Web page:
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I don't normally do much with heat pump service but a friend of mine asked if I'd take a look at his. So I did :( and here's the deal. I think the reversing valve is not functioning based on the following observations.

Thermostat is set to cooling and is wired correctly. The incoming water is warmer than the discharge water. Compressor is running and pulls nominal amperage. The unit is blowing hot air into the house. The coil on the reversing valve is powered and magnetized.

So, is there a possibility that the coil is bad or is he reversing valve stuck and how would I tell?


  • Eugene SilbersteinEugene Silberstein Member Posts: 1,380
    Try This...

    If the heat pump system is pumping hot air into the house and the water entering the heat exchanger is warmer than the water leaving the heat exchanger, it definitely seems that the system is operating in the heating mode. Since most heat pump systems are designed to fail in the heating mode, I will assume that such is the case with this one. (Unless you know for sure that the system fails in the cooling mode)

    Here are a couple of things to check:

    With the system operating, remove the coil from the reversing valve. You should hear a whhhiiiisshhhhhhhhh of refrigerant in the system. This is the sound of the system switching over from heating to cooling or vice versa. If there is no whishing sound, the reversing valve may very well be stuck. If such is the case the valve must be replaced. Of course, the refrigerant must be properly recovered before the repair is made.

    Take temperature readings about 3 inches from each port on the reversing valve. Use a high quality thermocouple thermometer to do this. Be careful, as the compressor discharge line can be very hot. The compressor discharge port (the port that is by itself on the valve) and the line leading to the condenser coil (outdoor coil in cooling, indoor coil in heating) should both be hot and at the same temperature, give or take 2 or so degrees.

    The other two lines, the suction line to the compressor and the line from the evaporator coil, (outdoor coil in the heating mode, indoor coil in the cooling mode) should both be cool and should be just about the same temperature.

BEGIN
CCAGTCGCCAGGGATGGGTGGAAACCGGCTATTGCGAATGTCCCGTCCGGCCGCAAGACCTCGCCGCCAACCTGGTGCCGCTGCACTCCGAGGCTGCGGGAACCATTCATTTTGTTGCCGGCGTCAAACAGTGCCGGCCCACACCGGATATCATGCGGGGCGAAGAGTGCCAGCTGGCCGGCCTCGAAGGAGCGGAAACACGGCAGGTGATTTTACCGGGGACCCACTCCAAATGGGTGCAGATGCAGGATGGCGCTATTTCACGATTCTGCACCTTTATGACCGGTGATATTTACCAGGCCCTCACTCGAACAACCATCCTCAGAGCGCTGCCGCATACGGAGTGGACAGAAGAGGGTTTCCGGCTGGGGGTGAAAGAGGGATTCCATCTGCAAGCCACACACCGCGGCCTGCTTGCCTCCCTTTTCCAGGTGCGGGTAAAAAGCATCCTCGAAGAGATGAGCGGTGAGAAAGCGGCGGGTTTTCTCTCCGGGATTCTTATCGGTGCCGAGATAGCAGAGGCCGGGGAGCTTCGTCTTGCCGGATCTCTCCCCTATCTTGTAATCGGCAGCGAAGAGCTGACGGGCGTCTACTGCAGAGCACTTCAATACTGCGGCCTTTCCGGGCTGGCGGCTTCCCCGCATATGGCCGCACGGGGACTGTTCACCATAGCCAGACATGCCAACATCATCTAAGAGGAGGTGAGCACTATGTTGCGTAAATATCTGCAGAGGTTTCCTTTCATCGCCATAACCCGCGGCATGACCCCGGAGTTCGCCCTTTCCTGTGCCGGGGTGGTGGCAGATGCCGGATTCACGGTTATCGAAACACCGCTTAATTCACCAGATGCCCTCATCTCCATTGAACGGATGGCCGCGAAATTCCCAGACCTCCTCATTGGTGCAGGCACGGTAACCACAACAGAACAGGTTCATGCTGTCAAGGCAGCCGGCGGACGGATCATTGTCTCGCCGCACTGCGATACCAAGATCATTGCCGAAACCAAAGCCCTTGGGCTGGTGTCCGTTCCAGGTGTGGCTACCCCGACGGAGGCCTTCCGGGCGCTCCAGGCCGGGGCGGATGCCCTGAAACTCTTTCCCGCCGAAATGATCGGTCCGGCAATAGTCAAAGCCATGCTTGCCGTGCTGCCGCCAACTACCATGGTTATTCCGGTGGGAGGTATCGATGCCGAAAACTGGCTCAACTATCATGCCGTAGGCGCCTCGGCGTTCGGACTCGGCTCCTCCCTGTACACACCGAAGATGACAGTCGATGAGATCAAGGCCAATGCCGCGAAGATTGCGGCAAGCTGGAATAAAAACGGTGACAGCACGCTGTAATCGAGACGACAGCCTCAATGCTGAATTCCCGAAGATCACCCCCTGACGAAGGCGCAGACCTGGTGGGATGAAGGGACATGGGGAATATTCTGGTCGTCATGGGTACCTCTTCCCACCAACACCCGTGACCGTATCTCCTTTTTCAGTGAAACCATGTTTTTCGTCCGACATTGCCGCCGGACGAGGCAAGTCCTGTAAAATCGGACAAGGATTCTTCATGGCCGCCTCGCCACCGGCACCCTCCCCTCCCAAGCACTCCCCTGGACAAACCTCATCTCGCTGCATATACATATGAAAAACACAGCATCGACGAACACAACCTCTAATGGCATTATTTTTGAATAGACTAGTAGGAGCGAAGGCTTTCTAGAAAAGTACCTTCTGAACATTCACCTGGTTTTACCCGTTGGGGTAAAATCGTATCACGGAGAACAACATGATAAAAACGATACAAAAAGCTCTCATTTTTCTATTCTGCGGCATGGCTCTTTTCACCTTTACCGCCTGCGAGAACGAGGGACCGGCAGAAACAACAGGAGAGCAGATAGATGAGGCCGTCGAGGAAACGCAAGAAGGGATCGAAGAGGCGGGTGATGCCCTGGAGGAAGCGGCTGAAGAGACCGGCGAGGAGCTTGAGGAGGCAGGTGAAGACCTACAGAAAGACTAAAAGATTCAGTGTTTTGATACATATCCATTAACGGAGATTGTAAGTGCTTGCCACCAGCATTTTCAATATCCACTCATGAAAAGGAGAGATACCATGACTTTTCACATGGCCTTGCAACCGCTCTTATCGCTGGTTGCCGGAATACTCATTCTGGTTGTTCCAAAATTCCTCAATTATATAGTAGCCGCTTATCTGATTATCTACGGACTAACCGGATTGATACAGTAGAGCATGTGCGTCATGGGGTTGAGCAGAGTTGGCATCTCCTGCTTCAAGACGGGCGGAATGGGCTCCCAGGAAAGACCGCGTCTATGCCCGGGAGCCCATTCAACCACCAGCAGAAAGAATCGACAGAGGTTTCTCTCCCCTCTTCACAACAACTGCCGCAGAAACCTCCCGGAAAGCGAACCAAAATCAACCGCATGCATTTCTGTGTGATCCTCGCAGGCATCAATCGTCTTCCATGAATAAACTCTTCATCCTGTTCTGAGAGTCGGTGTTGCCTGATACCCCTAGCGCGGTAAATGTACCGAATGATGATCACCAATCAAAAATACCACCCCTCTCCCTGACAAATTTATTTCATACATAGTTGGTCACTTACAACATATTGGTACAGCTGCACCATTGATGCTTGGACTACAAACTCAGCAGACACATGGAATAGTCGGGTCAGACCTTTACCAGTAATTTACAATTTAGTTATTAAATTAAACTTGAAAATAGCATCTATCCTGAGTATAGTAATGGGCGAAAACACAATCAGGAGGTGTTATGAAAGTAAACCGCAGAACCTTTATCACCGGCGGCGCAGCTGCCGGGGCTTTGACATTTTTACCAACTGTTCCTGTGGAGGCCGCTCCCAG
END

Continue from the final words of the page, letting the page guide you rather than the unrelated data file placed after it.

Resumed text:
If the suction port to the compressor is much higher than the line coming from the evaporator coil, it is very likely that the reversing valve has an internal leak. One way to confirm this is to take system pressure readings. The suction pressure will be higher than normal and the discharge pressure will be lower than normal.

    If push comes to shove and the reversing valve needs to be replaced, here are a few tips:

    Inspect the new valve for dents, scratches and other imperfections. The internal slide may not operate properly if the body of the valve is damaged.

    Make certain the new valve is configured and piped in correctly. The line that is by itself is connected to the compressor discharge, the center port on the valve is connected to the compressor suction, and the other two ports are connected to the indoor and outdoor coils. Check the piping diagram of the new valve and compare it to the actual piping of the system and make certain that the refrigerant will flow to the desired coil in the desired mode of operation.

    Obtain a specialty torch tip made specifically for reversing valves. One such tip is the "tuning fork" by Uniweld. It allows you to heat all three ports at the same time, making valve removal a snap.

    Use an oxy-acetylene rig to remove and install the new valve. Oxy-acetylene torches heat quicker and reduce the possibility of damaging the valve.

    KEEP THE VALVE COOL WHILE BRAZING! Use a heat trap paste to keep the valve as cool as possible during the brazing process. Overheating the valve can damage the internal slide mechanism. BE VERY CAREFUL!

    If no heat sink paste is available, use damp rags but be sure to prevent water from entering the piping circuit. Water in the system = ACID production.

    By the way, there is a really cool book on heat pumps in the "Shop for Books and More" section of this site (if I do say so myself).

This discussion has been closed.


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